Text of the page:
The Civic Association claimed to promote "stability, prosperity and progress" in its electoral slogan. It focused more on social and livelihood issues such as cost of living the adequacy of hospitals and rentals.

The association also drew attention to constitutional issues, demanding greater power of the Urban Council in education and health matters, and also elected representatives in the Legislative Council and Executive Council. However the association refrained from calling for self-government and independence, a political stance it regarded as the major demarcation between the association and the radical groups, such as the United Nations Association of Hong Kong.[2] it argued that any "radical change" would threaten Hong Kong's stability.[3]

HistoryEdit

The Civic Association was founded on 26 October 1954 in Hong Kong by Brother Brigant Cassian, who was a French-born religious educator and also the founder of the Hong Kong Teachers' Association. It was one of the civil organisations to strive for constitutional reform as proposed by the then Governor Mark Aitchison Young in 1946. It sent the petition endorsed by 406 organisations with half a million affiliated members.[3] It began to contest in the Urban Council since the 1956 Urban Council election. They included political reform in their campaign platform and won 2 of the 6 seats. In the 1950s, its representation increased from two to eight seats in the Urban Council. After Cassian died in 1957 and three conservative expatriate leaders resigned in 1959, Hilton Cheong-Leen became the head of the association.[3]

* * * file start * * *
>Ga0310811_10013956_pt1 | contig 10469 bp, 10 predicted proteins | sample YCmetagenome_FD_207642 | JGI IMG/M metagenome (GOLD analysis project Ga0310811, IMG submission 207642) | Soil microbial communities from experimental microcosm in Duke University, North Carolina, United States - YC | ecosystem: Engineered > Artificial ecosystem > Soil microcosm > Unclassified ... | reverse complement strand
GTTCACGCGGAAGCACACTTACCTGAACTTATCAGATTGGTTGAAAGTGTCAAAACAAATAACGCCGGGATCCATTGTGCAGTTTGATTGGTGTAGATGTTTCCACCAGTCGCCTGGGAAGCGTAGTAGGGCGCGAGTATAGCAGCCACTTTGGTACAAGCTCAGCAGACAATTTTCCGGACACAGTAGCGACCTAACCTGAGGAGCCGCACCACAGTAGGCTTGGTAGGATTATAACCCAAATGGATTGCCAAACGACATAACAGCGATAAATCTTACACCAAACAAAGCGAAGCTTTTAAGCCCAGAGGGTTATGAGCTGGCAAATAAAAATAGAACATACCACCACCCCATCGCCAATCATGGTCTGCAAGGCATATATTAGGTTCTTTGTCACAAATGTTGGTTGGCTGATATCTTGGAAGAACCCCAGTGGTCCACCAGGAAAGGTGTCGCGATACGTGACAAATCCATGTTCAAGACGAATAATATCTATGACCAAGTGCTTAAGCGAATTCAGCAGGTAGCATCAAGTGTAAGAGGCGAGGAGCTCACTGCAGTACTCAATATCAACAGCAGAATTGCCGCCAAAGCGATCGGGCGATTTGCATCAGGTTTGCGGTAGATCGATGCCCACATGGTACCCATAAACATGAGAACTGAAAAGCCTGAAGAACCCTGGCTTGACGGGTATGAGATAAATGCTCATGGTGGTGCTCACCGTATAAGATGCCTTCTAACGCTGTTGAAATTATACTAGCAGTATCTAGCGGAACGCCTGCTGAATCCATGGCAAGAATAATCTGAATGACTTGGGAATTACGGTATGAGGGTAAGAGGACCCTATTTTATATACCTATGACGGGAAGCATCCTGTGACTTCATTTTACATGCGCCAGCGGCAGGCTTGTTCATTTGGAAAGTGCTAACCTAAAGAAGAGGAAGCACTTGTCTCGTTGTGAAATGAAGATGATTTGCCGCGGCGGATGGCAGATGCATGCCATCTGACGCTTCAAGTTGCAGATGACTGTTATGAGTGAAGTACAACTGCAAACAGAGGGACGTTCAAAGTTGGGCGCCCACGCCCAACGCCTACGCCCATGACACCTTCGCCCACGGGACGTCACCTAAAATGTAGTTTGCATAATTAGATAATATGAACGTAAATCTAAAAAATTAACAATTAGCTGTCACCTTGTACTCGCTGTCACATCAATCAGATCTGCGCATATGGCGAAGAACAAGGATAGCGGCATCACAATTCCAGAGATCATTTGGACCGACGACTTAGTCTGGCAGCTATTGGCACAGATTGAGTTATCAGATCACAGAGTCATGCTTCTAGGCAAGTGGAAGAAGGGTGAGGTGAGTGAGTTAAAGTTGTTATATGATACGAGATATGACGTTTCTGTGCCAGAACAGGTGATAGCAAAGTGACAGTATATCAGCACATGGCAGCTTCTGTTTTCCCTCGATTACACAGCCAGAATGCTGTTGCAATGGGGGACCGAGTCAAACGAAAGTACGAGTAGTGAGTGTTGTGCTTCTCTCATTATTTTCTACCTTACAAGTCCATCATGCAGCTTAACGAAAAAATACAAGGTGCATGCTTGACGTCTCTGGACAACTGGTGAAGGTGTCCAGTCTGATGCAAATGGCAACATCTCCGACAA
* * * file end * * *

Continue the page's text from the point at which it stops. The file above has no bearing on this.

Cheong-Leen was determined to change Hong Kong's "colonial museum piece" status. In 1960, the association formed a coalition with the Reform Club, led by Peter Lee Chung-yin, co-founder of the Civic Association and also Secretary-General of the association between 1958 and 1964. The Civic Reform Coalition sent a delegate to London to press the British government for constitutional reform.[4] They demanded a 50–50 split between elected and appointed Legislative Councillors plus a majority of elected seats on a "lower house" Urban Council with expanded powers. Their demands were rejected by London without explanation, their demands were not achieved until 40 years later in the 1990s.[3]

Starting from the late 1960s, the membership of the Civic Association decreased and its ability to monopolise Urban Council elections with the Reform Club eroded.[5] In 1975 the association claimed a membership of 10,000.